Author(s):  Ruben Troncoso Jr, MD, MPH and Nathan Woltman, MD - (Johns Hopkins School of Medicine)

Reviewer(s): Jeremiah Hinson, MD, PhD - (Johns Hopkins School of Medicine

Editor-in-Chief:  Anthony J. Busti, MD, PharmD, FNLA, FAHA 

Date Last Reviewed:  February 2018

Guideline Statements

  • American Heart Association, 2015
    "There is insufficient evidence to recommend the routine use of ECPR for patients with cardiac arrest. In settings where it can be rapidly implemented, ECPR may be considered for select patients for whom the suspected etiology of the cardiac arrest is potentially reversible during a limited period of mechanical cardiorespiratory support (Class IIb, LOE C-LD). Published series have used rigorous inclusion and exclusion criteria to select patients for ECPR. Although these inclusion criteria are highly variable, most included only patients aged 18 to 75 years, with arrest of cardiac origin, after conventional CPR for more than 10 minutes without ROSC. Such inclusion criteria should be considered in a provider's selection of potential candidates for ECPR."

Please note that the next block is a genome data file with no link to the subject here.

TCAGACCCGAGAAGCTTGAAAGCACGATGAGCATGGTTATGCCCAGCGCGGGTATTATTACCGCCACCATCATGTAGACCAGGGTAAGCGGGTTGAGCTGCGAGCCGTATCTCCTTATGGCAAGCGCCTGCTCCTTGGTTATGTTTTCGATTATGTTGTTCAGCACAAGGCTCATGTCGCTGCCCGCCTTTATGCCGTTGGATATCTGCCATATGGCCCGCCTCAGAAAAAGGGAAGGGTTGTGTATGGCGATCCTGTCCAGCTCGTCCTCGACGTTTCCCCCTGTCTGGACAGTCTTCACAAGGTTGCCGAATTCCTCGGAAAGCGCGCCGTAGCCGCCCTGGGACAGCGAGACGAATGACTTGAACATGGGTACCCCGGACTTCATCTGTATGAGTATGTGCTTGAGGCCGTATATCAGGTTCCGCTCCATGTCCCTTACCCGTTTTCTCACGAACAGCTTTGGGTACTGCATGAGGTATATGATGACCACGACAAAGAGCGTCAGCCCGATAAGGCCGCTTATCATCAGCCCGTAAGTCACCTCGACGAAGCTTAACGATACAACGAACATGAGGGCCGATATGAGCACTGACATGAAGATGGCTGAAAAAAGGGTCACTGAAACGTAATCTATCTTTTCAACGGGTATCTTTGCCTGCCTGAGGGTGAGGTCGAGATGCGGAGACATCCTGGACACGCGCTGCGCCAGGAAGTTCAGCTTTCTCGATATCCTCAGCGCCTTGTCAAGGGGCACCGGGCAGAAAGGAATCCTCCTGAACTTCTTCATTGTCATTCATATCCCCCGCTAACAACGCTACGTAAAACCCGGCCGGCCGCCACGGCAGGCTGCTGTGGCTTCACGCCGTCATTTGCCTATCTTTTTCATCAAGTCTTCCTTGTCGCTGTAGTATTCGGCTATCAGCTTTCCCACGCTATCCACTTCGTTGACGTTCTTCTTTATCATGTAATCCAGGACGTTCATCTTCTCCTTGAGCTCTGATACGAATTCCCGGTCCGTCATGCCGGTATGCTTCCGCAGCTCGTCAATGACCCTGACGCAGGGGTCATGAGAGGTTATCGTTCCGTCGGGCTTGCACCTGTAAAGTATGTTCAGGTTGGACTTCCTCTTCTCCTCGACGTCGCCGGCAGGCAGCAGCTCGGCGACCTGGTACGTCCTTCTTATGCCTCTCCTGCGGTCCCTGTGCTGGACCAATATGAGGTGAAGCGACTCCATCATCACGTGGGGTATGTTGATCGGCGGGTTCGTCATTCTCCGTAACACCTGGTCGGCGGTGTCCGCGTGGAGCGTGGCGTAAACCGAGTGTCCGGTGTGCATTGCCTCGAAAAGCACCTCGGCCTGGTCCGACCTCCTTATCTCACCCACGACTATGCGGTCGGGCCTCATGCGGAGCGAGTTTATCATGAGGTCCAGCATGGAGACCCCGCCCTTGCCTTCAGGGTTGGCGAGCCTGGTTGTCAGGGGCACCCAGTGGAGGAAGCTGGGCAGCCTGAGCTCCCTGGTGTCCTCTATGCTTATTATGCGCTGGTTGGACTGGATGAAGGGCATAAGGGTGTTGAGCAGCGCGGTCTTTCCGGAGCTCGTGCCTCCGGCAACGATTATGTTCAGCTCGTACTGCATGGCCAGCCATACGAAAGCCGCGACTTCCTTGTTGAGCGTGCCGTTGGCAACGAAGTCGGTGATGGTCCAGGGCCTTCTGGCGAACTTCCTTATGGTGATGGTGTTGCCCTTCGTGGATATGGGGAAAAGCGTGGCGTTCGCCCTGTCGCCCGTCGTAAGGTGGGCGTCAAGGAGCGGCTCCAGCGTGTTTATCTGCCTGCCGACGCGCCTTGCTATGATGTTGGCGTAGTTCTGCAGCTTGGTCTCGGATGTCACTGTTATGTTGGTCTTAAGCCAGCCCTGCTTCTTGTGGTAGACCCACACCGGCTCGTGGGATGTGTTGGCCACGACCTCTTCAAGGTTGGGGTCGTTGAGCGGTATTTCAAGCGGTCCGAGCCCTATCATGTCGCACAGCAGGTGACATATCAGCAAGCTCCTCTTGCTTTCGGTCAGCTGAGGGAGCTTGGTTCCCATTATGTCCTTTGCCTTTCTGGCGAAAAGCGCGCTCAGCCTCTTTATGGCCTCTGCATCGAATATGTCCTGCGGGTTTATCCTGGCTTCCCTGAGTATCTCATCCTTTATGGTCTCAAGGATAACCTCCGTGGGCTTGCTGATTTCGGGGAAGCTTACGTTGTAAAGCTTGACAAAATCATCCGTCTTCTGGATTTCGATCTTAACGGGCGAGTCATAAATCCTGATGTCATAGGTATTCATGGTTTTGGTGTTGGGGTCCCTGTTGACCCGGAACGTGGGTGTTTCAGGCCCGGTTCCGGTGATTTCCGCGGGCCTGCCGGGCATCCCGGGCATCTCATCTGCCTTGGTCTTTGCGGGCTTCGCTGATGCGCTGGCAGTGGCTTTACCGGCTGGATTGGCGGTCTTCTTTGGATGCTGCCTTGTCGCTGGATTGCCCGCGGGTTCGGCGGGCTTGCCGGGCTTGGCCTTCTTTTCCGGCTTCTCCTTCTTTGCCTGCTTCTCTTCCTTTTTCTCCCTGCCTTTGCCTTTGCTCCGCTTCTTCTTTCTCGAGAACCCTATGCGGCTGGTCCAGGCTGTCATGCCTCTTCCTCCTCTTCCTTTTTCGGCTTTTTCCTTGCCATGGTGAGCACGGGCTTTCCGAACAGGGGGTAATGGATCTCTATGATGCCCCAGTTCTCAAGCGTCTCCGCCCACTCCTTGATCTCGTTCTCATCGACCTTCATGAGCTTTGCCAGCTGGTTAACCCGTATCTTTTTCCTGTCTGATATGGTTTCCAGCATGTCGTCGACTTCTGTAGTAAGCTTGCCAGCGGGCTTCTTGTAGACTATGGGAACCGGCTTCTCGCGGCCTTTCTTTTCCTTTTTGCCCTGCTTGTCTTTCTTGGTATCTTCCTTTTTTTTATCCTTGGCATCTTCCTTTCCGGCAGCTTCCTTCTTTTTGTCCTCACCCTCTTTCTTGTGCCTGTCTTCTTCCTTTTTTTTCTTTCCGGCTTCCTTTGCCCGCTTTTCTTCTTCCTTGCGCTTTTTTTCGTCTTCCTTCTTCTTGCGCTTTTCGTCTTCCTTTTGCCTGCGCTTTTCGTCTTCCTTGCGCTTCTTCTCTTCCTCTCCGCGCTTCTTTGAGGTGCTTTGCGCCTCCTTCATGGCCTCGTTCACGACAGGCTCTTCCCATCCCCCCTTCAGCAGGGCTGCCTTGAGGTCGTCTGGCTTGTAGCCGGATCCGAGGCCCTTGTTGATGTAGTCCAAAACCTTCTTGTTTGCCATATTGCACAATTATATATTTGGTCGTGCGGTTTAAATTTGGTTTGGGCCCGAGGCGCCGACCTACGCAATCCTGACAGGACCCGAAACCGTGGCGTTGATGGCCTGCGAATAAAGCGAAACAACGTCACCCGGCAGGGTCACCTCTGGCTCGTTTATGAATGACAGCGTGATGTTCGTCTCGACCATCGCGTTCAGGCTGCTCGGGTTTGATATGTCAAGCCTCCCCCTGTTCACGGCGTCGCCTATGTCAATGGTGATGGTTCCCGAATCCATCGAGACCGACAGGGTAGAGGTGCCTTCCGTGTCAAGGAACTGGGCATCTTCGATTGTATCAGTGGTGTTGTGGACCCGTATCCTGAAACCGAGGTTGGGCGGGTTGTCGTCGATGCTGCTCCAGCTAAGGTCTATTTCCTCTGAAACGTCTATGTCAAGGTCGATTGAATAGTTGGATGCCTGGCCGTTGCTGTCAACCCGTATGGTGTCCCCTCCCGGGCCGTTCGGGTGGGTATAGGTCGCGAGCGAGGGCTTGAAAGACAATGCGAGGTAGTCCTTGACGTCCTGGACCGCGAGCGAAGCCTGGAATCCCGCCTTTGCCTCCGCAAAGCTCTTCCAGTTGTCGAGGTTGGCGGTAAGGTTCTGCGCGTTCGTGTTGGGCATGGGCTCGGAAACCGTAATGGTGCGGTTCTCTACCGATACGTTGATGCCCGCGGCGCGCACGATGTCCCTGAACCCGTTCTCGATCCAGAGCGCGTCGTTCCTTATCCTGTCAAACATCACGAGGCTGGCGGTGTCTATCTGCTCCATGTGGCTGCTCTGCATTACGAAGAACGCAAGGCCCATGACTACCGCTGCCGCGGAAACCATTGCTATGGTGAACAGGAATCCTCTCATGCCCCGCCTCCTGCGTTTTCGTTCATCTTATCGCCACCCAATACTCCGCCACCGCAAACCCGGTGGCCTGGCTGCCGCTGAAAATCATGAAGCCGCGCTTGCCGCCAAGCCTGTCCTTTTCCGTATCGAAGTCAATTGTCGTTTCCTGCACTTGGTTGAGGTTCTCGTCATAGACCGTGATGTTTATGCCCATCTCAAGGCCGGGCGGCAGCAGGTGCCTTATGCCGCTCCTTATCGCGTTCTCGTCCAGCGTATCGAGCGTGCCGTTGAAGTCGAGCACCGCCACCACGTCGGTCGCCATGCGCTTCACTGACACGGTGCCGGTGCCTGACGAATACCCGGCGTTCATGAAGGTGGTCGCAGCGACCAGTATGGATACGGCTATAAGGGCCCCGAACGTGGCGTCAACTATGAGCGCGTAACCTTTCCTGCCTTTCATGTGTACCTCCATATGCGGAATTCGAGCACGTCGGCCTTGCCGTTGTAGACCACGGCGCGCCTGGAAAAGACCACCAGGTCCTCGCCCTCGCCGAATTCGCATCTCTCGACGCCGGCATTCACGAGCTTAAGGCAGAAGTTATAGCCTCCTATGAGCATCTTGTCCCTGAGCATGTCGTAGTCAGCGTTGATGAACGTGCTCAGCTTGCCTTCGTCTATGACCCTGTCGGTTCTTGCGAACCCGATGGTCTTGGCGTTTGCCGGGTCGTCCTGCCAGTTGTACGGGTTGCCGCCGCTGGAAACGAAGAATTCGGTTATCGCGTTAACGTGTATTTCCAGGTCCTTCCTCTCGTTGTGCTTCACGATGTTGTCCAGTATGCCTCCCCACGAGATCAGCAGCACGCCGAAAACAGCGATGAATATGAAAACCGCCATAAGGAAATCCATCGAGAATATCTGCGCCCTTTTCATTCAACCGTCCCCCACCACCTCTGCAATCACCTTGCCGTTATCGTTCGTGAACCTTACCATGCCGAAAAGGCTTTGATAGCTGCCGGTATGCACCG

• European Resuscitation Council, 2015
    "Extracorporeal CPR (eCPR) should be considered as a rescue therapy for those patients in whom initial ALS measures are unsuccessful and, or to facilitate specific interventions (e.g. coronary angiography and percutaneous coronary intervention (PCI) or pulmonary thrombectomy for massive pulmonary embolism). There is an urgent need for randomised studies of eCPR and large eCPR registries to identify the circumstances in which it works best, establish guidelines for its use and identify the benefits, costs and risks of eCPR."

  • Extracorporeal Life Support Organization, 2013